Then there are the people who want to learn a new language because they think it sounds funny or they think the country is interesting, but they have no other reason to learn the language. People in this group rarely excel in the language unless they have someone else to practice it with. I always suggest to these students that they sign up for the class in groups of two or three friends, or join in the conversation class that I hold as well, so they can learn on their own. It is hard to learn a language if you can't practice it, if you are not otherwise motivated.

So, if you have an interest in another language, don't let anyone tell you that you shouldn't learn it. Take that next step and sign up for classes or have someone that you know teach you. Learn at your own pace. Find a reason to study, and pick a language and culture you know you will enjoy learning about.


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    • ameliejan profile image


      7 years ago from Alicante, Spain

      I'm not learning Norwegian but agree that learning the more uncommon languages is important.

    • KT pdx profile imageAUTHOR

      KT pdx 

      9 years ago from Vancouver, WA, USA

      Hi, JD, glad to be of help. You can also see if there's a local Sons of Norway lodge around you. They usually have language classes (I teach through one of their programs as well as do tutoring on my own).

    • jdnyc profile image


      9 years ago from California

      Thanks for the link to your class website! I've had Norwegian on my list of languages to learn for quite some time - most of my ancestors are from Norway, although they moved to the U.S. in the mid 1800's, so no one in my family speaks Norwegian. I've wanted to learn the language and then visit some of the places they may have lived. Your link looks like a great place to start!

    • Haunty profile image


      9 years ago from Hungary

      Thanks, KT. I'll look at the links for sure. I'm a member of , a similar kind of site and I do find that there are plenty of Norwegians there. Our interactions are a bit one-sided, though. See I'm Hungarian. Noone wants to learn Hungarian. :)

      Search for people from Norway on Skype? That's another great idea! Thanks.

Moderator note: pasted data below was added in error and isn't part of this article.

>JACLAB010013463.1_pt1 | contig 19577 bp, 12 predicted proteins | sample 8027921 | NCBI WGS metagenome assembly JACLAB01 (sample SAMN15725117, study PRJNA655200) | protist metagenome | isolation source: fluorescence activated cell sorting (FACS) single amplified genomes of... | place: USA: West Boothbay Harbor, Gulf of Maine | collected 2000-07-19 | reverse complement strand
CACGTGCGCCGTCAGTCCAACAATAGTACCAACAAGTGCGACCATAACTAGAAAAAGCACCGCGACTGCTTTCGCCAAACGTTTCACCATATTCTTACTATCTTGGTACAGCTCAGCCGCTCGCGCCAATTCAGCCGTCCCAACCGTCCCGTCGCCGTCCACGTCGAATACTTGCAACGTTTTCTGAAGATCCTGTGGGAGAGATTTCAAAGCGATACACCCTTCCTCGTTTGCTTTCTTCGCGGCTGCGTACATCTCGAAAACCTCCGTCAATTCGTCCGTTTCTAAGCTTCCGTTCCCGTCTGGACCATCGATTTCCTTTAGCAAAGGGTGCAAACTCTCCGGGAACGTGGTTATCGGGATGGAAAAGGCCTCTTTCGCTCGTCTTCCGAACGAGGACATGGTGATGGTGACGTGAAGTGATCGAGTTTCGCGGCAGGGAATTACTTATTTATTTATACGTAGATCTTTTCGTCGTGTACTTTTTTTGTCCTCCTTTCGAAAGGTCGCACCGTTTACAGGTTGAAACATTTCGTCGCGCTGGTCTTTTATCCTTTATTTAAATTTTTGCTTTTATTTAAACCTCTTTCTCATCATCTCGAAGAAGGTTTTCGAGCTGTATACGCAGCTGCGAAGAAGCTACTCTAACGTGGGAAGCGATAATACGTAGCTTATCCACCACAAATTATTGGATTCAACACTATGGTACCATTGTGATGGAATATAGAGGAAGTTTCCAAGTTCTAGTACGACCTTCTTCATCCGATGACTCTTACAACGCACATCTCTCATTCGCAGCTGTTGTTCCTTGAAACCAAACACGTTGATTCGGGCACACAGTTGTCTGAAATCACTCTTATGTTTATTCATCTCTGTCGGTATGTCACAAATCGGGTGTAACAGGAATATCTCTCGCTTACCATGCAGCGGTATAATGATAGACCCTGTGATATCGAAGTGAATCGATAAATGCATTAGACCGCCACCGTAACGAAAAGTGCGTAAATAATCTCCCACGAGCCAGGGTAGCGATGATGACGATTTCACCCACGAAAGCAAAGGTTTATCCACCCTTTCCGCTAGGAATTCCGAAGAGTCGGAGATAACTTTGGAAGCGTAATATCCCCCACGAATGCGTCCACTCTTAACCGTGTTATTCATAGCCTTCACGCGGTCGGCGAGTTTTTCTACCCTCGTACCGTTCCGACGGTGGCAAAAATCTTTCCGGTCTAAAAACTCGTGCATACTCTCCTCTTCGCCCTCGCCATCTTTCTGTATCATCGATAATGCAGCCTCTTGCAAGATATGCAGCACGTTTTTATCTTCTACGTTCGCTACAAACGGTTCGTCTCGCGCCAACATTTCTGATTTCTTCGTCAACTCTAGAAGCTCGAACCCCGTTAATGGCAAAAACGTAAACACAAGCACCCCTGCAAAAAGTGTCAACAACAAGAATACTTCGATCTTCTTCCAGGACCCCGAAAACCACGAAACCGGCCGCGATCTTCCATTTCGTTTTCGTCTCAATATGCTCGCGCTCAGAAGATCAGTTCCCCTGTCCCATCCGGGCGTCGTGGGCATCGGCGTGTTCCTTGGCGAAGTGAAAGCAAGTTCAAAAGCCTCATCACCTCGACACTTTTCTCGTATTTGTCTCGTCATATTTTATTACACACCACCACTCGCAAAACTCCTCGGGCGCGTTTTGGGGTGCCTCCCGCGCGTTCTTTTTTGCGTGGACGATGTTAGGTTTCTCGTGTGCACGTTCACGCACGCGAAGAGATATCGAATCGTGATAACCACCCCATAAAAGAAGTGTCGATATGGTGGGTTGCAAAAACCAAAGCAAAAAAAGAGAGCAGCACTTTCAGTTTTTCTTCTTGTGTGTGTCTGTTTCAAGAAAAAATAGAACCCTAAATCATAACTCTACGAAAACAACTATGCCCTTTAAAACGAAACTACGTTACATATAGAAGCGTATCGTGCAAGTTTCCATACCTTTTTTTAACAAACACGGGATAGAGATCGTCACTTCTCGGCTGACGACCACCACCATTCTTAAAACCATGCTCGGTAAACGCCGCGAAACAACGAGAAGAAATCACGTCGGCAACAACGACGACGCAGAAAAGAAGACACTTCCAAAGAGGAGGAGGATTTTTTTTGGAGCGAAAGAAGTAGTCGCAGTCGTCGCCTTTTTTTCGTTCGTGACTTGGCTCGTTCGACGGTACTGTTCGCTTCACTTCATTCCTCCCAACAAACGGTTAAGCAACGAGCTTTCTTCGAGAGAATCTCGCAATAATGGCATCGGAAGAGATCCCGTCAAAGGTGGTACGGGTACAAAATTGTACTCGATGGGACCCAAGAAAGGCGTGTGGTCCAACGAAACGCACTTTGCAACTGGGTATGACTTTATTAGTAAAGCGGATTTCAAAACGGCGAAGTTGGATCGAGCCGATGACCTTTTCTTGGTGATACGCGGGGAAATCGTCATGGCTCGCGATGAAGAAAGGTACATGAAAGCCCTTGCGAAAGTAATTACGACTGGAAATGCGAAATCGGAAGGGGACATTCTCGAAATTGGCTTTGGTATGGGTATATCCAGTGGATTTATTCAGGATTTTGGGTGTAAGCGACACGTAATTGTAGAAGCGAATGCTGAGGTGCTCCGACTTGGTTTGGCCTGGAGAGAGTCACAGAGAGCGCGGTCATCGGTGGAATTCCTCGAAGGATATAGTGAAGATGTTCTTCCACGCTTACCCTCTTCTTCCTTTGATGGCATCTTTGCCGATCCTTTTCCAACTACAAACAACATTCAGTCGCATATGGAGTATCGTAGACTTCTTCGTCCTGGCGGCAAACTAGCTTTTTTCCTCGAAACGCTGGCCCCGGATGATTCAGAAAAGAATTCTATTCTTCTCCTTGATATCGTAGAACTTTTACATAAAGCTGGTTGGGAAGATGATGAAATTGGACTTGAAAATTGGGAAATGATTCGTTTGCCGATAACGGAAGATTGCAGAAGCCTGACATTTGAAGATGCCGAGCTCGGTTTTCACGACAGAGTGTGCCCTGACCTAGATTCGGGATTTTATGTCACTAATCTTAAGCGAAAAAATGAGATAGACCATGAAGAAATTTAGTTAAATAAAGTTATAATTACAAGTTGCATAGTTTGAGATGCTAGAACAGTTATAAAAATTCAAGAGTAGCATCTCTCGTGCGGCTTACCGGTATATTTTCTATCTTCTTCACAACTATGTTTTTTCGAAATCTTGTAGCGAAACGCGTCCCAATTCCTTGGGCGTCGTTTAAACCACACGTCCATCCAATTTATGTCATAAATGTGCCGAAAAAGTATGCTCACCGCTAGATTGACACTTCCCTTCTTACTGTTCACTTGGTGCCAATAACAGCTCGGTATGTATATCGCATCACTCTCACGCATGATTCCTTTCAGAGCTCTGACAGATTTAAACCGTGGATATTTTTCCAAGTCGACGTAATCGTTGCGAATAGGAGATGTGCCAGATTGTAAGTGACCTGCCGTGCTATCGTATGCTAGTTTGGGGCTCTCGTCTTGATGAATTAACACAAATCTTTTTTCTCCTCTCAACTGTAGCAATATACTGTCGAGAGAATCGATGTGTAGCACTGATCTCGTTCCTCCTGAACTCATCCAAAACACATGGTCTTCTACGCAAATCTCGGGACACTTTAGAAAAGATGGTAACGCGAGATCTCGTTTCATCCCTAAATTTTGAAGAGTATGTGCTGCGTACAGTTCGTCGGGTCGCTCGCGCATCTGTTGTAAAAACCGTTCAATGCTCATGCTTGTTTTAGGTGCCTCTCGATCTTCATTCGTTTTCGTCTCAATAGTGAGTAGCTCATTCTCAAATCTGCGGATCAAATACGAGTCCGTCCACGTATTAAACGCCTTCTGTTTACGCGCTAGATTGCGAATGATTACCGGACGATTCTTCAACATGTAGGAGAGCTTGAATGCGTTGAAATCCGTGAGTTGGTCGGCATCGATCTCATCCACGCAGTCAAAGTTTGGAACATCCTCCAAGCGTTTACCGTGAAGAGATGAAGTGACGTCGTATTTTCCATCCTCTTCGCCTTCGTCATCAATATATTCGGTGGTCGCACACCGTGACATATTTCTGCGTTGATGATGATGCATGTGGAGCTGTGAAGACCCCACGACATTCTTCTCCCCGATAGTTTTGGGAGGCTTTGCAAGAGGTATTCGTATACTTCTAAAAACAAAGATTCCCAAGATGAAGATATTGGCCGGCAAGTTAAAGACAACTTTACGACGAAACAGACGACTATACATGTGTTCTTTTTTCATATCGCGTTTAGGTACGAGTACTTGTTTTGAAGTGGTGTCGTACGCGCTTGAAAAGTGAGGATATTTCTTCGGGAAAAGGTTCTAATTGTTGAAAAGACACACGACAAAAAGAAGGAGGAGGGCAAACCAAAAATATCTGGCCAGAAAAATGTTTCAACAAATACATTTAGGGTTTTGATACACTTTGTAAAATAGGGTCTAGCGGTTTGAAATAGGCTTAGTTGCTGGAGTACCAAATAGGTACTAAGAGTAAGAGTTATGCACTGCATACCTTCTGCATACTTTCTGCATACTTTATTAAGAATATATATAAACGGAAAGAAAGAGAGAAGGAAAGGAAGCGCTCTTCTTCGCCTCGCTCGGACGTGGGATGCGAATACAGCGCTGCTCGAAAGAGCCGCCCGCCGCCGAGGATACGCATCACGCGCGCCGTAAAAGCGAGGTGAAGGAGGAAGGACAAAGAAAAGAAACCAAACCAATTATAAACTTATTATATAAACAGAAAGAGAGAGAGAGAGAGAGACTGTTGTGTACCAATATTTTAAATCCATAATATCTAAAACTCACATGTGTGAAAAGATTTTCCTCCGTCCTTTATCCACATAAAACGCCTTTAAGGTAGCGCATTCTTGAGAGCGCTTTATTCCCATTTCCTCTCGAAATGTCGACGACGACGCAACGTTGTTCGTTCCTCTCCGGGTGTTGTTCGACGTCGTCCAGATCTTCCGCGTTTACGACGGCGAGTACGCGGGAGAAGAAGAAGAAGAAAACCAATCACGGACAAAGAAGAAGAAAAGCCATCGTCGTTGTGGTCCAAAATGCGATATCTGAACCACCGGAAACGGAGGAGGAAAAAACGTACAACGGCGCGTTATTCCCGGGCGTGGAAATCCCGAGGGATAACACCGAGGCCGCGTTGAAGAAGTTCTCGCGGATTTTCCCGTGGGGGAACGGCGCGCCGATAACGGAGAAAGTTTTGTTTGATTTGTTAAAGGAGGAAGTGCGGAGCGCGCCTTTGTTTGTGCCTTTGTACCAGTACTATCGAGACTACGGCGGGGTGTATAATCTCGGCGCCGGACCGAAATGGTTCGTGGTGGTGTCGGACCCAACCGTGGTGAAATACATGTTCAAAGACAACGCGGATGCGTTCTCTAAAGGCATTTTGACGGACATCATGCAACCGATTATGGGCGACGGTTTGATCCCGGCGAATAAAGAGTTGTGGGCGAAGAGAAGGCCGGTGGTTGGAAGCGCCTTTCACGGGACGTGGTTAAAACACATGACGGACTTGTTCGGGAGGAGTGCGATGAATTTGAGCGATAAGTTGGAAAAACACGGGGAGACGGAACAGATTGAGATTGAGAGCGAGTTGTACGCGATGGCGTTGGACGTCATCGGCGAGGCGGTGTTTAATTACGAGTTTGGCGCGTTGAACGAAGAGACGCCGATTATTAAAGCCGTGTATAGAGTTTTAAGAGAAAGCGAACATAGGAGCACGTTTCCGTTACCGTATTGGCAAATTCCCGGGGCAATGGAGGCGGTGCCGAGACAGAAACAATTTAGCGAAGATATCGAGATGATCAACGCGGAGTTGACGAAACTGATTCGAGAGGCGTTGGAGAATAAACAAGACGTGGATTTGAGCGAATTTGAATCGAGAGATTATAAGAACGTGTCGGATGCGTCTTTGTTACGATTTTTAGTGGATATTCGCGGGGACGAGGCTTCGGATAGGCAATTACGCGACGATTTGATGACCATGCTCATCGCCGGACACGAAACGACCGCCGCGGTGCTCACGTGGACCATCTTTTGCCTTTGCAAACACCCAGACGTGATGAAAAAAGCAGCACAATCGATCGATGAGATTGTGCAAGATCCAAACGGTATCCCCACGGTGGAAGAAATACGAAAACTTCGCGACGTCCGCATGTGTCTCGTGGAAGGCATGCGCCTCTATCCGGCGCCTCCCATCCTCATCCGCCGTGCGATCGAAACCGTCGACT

• KT pdx profile imageAUTHOR

      KT pdx 

      9 years ago from Vancouver, WA, USA

      Hei Haunty! Hyggelig å møte deg! Yes, Norwegian is an idiomatic language, but the popular idioms vary by region. The best way to learn them is to ask people who speak it. One that I know is:

      Det regner på presten, som det dripper på klokkar'n. (It rains on the priest, but drips on the klokkar (bell-ringer and often caretaker of the church.) It means that things that are good for the higher-up people often have effects that benefit those down the line.

      It is a very well-known proverb.

      I would suggest that you sign up for a language community like My Language Exchange and/or sign up for Skype. On the exchange sites, you can find penpals from other countries who speak or are practicing Norwegian, and on Skype you can sign up then search for people from Norway who want to talk. Many of my students do those to practice to supplement their classroom studies if they don't have anyone at home to practice with.

      I also have more links to sites with audio, practice sheets, and tv at my class' website at

    • Haunty profile image


      9 years ago from Hungary

      Hei KT pdx! I'm learning Norwegian cos it's FUN! I like the sound of it very much. Also, I think Norway is a beautiful country.

      However, I've been a bit off the track recently. That's because I really have no mate to have this kind of fun with, and talking to myself gets boring after a while.

      But my interest in the language is still strong. Is Norwegian an idiomatic language? Do you know where I could find Norwegian idioms?